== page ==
In review today is “Man’s search for meaning” by Viktor Frankl. In this period of my life I normally read books about entrepreneurship, and I must have gotten this book through a recommendation by an entrepreneur. But this book is different and it hit me like a train.
Viktor Frankl was an Austrian psychiatrist, who was among the lucky (and few) to survive the horror of German concentration camps during World War Two. Between 1942 and 1945, Frankl labored in four different camps, including Auschwitz, while his parents, brother and pregnant wife perished. This is a story about finding the strength to deal with the almost unreal cruelty, mental and physical torture that lasted for years. Frankl argues that although suffering cannot be avoided, one can try to cope with it by finding a meaning.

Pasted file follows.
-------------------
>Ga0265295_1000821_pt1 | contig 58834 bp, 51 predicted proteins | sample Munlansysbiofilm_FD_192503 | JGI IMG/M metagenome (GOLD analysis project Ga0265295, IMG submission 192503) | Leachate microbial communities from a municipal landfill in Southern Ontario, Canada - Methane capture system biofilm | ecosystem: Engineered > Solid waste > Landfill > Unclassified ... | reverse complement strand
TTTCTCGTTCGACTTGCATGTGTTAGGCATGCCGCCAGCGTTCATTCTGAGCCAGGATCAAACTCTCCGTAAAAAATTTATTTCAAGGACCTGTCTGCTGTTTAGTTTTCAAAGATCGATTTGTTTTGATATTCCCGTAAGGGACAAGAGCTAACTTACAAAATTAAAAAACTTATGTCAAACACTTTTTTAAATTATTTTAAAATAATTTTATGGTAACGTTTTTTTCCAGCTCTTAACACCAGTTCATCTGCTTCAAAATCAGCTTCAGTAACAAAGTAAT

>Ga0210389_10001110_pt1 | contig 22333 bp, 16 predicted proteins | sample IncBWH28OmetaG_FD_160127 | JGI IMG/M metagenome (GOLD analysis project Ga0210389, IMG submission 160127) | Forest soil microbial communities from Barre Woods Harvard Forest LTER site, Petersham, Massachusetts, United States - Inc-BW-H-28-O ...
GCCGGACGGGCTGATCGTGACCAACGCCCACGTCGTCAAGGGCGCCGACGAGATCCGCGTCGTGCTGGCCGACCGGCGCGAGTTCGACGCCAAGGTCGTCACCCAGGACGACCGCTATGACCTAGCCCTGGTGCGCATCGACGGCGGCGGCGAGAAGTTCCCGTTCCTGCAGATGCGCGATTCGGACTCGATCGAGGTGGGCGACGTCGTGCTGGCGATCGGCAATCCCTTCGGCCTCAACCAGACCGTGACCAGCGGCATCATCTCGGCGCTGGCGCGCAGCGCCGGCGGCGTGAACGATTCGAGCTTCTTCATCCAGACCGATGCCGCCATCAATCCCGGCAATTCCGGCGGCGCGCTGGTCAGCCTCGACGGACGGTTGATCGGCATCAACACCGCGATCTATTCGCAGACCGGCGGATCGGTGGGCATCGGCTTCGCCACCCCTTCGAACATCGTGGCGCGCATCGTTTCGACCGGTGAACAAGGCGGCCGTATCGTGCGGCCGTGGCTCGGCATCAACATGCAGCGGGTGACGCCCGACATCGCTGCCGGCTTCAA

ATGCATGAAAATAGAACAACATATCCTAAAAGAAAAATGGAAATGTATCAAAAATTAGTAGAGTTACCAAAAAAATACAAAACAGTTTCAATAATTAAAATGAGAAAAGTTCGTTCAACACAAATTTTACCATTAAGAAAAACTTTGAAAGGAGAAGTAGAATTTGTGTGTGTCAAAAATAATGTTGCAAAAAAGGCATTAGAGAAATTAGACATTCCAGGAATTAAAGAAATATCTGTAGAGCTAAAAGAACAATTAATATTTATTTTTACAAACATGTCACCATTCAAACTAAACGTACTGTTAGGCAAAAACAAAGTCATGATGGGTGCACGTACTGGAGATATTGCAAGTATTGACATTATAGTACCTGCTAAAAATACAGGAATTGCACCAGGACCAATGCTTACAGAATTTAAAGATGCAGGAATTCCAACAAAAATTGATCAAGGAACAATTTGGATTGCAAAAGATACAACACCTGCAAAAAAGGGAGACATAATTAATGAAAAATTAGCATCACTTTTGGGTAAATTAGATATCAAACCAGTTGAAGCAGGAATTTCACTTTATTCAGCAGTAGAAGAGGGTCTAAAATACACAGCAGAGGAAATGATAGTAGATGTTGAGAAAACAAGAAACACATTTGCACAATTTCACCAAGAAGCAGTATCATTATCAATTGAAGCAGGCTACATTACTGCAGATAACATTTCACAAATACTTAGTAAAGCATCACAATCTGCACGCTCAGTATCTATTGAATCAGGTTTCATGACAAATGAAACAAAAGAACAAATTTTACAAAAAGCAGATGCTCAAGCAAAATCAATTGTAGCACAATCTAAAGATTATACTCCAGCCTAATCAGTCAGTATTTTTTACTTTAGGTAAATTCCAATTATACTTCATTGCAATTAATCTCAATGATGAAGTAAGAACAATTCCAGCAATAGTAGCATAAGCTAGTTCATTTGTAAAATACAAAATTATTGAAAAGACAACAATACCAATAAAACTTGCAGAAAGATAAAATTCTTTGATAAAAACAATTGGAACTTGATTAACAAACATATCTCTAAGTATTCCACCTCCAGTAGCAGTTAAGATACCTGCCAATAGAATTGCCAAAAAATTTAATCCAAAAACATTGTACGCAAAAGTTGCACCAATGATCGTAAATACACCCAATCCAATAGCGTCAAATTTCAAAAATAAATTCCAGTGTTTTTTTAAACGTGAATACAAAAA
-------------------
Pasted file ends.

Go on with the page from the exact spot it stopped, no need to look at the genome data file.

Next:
I read the book in one evening, in one breath, and felt terrified at first, followed by vivid and strong emotions that followed me through the sleepless night. If you decide to read this book, be ready to be profoundly shaken.
Key takeaway #1
The salvation of man is through love and in love.
After reading the book, I felt the bond between me and my family, wife and daughter, strengthening by orders of magnitude in an unexplainable way.
Key takeaway #2
Life in the concentration camp tore open the human soul and exposed its depths. Frankl settles “There are only two races of men in this world but only two: the “race”of the decent men and the “race” of the indecent men.”
Related to this I recently began thinking about ‘humbleness’, and how important this character trait it is. I think it is almost impossible for a humble person to be indecent.
I am rating this book 90 out of 100 for the sheer emotional explosion it produces. Be warned.
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